In 1989, Sznajderman designed a brass holocaust monument for Temple Beth El, Hackensack, New Jersey. Recent projects include a series of print-collages using material from incomplete editions of serigraphs from the 1960s. In 2009 and 2010 he worked on a series of collages and a collage construction dealing with the Vichy Government and the Holocaust in France. In 2011 and 2012 he executed a large collage construction and a series of collages on paper (The Yanaka Series) using Chiyogami Traditional Japanese printed paper brought back from Japan by his son, Michael, in 1990.
In 2010, Sznajderman donated to the YIVO Institute for Jewish Research, his costume designs for The Felix Fibich Dance Company. In 2011, he donated to the Army Historical Foundation, designs and illustrative work done while serving in the US Army from 1953-1955. In 2011, he also donated to the New York Public Library for the Performing Arts, designs that he did in the 1950’s for Circle in the Square Theatre and for the French Art Theatre in New York City. In 2011, Sznajderman also donated to the library of the Museum of Modern Art in New York City a collection of more than one hundred Venezuelan Art and Culture posters dating from the 1960’s to the 1980’s. In 2013, Sznajderman donated to the Institute for Holocaust, Genocide and Memory Studies at University of Massachusetts, Amherst MA, the lithographs, Elegy for My Shtetl and all the related preliminary studies for the prints. In 2013, Sznajderman donated to the Statue of Liberty and Ellis Island National Monument a series of studies on paper executed in 1985 for a Poster Project on Ellis Island.
In 2011, Sznajderman completed a series of seven collages, The Dali Series. In 2013, they were reproduced in a book entitled Dali, Dumas and Me, An Artist’s Tale of Friendship and Deception, published by Matomi Press, Amherst, MA. In 2013, The Dali Series was exhibited as part of a one-man show for the benefit of World Lung Foundation at Chashama Gallery Space in Manhattan.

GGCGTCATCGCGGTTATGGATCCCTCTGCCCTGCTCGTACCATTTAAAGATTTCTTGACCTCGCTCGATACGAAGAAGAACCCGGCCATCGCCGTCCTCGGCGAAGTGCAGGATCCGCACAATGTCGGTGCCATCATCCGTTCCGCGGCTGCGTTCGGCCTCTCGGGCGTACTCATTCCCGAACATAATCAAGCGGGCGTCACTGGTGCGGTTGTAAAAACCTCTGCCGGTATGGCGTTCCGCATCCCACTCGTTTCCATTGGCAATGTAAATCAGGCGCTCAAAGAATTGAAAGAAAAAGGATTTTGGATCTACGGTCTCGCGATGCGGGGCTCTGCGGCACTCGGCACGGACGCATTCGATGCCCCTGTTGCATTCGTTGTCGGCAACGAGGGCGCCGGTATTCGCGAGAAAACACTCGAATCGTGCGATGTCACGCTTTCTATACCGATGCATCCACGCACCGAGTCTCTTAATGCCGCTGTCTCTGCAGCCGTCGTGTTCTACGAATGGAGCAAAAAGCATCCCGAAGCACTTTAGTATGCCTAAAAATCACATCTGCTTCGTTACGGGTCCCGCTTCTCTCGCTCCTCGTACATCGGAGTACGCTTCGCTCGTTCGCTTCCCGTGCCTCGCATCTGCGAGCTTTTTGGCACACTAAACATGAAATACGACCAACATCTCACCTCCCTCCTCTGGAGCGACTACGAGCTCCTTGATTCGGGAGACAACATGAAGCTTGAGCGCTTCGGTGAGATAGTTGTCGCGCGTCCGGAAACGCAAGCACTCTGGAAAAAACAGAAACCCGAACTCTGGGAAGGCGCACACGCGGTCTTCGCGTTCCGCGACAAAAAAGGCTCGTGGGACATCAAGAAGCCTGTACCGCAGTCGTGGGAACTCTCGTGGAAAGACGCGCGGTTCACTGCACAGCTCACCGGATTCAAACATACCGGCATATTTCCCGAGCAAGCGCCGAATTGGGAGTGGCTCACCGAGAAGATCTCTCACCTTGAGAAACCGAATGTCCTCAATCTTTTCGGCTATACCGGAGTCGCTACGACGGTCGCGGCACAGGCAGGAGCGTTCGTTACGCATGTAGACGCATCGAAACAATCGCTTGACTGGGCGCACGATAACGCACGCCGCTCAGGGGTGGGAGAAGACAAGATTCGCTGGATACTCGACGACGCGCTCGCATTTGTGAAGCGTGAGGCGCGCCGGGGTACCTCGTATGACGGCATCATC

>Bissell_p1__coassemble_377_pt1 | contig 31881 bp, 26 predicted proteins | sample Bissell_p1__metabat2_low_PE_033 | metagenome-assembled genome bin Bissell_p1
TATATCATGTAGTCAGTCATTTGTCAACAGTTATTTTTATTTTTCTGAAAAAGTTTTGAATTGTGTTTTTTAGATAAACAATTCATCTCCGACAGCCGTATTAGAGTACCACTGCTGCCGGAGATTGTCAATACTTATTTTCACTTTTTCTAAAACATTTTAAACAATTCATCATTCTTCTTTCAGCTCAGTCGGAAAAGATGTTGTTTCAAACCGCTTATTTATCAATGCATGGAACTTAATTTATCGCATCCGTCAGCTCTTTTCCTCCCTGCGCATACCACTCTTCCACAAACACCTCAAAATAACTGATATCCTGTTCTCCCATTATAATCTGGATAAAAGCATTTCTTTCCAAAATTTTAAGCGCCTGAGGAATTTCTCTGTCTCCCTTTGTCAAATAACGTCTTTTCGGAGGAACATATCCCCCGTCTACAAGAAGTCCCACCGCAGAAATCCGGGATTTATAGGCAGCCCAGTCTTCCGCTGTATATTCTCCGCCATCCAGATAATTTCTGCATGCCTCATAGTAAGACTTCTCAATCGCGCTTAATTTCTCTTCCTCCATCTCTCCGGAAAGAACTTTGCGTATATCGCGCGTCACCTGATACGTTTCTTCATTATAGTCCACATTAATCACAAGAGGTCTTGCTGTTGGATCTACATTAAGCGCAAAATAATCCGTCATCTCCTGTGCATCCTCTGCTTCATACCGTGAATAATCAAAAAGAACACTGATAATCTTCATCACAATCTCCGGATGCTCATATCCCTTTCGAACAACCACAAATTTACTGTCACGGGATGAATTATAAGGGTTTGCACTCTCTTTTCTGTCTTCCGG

He has had more than thirty one-person exhibits and numerous group shows in South America and in the U.S. His work is in major public collections, among them the Smithsonian Institution and the Library of Congress, Washington, DC, the Fine Arts Museum and the Museum of Contemporary Arts, Caracas, Venezuela, the Cincinnati Museum of Art, the Museum of Modern Art and the Museo del Barrio, New York City, the New Jersey State Museum, Trenton. In 1991, The Museum of Contemporary Art of Caracas gave him a major retrospective exhibit. In 2005-2006 he exhibited a series of collages and collage constructions using Yiddish as a leit motif at the National Yiddish Book Center, Amherst, Massachusetts. In 2007 he exhibited his Warsaw Ghetto Revolt mural project and concentration camps woodcut series created between 1958 and 1959 at the Puffin Forum in Teaneck, NJ.
In 2015 Sznajderman moved to Amherst, Massachusetts with his wife, Suzanne, where he continued to produce and exhibit his work until his death on February 24, 2018.
He is listed in Who’s Who in American Art, and in Printworld International, as well as in many other publications (see resume for partial listing).